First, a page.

Sorry you're struggling, I hope you find something to help you cope thanks

thingumagig Mon 24-Mar-14 20:35:56

Gosh what a fast response from you all. Thank you so much. She is nineteen, twenty in January and the HMRC say they only pay up to a month before someone is twenty, no matter that they are still at school. I will definitely research if there's any help she can get in her own name, though I've always assumed that as she lives at home I will be expected to support her. She's still not 100%, although so much better than she has been for three years and I fear a relapse if she takes on too much by working as well as doing her A Levels. It's her last chance to get them and so get to University. Also jobs are far and few between here. I have asked her to look for something for the summer holiday though.
The local college is using their lecturers to deliver the courses tutors would have delivered previously and have made most of the tutors redundant. There's no cover work locally for tutors. One job did come up at Learndirect a few months ago and apparently I came a close second. I'm going to go there at Easter for some work experience as I'm so rusty after ten years, in the hope that another post may come up. Thank you all again for the advice and the hugs smile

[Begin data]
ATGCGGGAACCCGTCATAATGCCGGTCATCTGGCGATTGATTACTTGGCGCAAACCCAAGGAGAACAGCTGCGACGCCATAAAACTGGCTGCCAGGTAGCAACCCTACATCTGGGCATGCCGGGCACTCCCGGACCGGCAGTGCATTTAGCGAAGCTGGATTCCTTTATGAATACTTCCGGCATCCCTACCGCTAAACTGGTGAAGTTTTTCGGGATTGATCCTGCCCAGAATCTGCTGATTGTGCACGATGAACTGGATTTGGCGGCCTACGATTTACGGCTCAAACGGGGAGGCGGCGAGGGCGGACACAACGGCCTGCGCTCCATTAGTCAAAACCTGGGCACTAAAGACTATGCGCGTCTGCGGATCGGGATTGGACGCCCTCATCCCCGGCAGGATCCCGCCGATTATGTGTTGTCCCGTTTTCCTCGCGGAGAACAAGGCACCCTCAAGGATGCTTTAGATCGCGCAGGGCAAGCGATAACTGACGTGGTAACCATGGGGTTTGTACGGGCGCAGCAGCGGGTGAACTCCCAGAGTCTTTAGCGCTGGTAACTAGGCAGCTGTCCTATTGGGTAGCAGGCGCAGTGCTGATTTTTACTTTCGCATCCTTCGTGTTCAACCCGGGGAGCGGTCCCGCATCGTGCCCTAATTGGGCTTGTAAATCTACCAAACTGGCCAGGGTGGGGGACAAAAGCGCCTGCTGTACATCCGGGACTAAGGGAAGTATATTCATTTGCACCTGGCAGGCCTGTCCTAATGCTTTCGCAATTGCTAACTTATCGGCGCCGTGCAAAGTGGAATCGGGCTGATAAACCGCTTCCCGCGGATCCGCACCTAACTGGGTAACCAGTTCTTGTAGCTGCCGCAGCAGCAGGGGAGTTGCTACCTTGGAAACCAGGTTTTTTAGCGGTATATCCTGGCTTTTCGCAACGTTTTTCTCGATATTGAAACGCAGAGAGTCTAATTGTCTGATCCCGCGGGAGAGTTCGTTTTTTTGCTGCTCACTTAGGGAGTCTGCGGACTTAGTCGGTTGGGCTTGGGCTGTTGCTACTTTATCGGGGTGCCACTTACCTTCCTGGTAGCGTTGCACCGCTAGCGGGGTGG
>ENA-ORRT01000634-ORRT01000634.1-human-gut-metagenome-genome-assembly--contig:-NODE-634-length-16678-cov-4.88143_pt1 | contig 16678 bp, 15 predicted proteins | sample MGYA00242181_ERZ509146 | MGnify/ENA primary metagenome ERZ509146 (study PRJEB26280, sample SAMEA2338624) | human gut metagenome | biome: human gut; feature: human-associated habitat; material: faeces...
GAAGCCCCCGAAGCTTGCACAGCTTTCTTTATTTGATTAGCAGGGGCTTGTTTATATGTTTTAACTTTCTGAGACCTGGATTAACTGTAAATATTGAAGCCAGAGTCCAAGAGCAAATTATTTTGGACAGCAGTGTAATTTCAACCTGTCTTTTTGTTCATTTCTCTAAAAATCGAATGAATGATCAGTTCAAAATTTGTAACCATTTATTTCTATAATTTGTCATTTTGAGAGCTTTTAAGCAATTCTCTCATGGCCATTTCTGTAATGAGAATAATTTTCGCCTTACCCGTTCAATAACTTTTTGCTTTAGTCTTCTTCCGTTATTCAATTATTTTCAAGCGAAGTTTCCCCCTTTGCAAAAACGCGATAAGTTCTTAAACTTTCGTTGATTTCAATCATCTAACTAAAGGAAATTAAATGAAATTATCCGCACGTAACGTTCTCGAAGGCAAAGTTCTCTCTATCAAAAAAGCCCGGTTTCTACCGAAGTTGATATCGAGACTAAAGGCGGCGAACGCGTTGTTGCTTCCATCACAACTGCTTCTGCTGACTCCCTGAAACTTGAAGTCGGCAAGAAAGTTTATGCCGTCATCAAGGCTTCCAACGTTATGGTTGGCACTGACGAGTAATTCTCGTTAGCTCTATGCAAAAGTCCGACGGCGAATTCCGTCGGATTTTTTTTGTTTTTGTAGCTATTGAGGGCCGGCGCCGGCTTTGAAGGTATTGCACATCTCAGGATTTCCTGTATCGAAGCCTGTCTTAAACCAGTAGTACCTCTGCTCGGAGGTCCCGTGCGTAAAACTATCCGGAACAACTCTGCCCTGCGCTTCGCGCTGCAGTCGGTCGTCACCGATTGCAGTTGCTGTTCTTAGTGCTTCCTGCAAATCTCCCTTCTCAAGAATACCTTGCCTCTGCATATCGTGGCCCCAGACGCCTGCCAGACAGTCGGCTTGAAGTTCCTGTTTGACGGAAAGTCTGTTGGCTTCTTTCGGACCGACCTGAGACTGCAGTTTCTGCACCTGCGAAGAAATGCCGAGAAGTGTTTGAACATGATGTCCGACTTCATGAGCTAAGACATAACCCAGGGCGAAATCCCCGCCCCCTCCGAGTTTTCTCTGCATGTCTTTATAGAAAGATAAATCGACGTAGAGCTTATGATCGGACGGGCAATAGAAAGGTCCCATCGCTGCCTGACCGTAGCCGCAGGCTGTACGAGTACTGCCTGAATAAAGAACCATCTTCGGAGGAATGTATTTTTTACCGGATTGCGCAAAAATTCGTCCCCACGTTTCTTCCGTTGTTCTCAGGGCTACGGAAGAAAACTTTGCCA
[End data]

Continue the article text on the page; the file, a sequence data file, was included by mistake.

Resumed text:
motorbikedreams Tue 25-Mar-14 01:29:07

What sort of illness was she affected by and does she get DLA for it? Students in FE can get ESA in their own right if they are disabled, my DS gets it as he has MH issues. He gets DLA, I think you have to be on DLA first to be able to get ESA as it's not usually available for f/t students. If she has care and/or mobility needs she may be eligible for DLA (although it would be PIP now she is over 16 and there is a huge backlog in processing claims). More info.

If she doesn't meet the requirements of ESA she might be able to claim JSA if the course is considered p/t, but the DWP are quite strict these days on anyone doing any form of study.

thingumagig Tue 25-Mar-14 05:21:28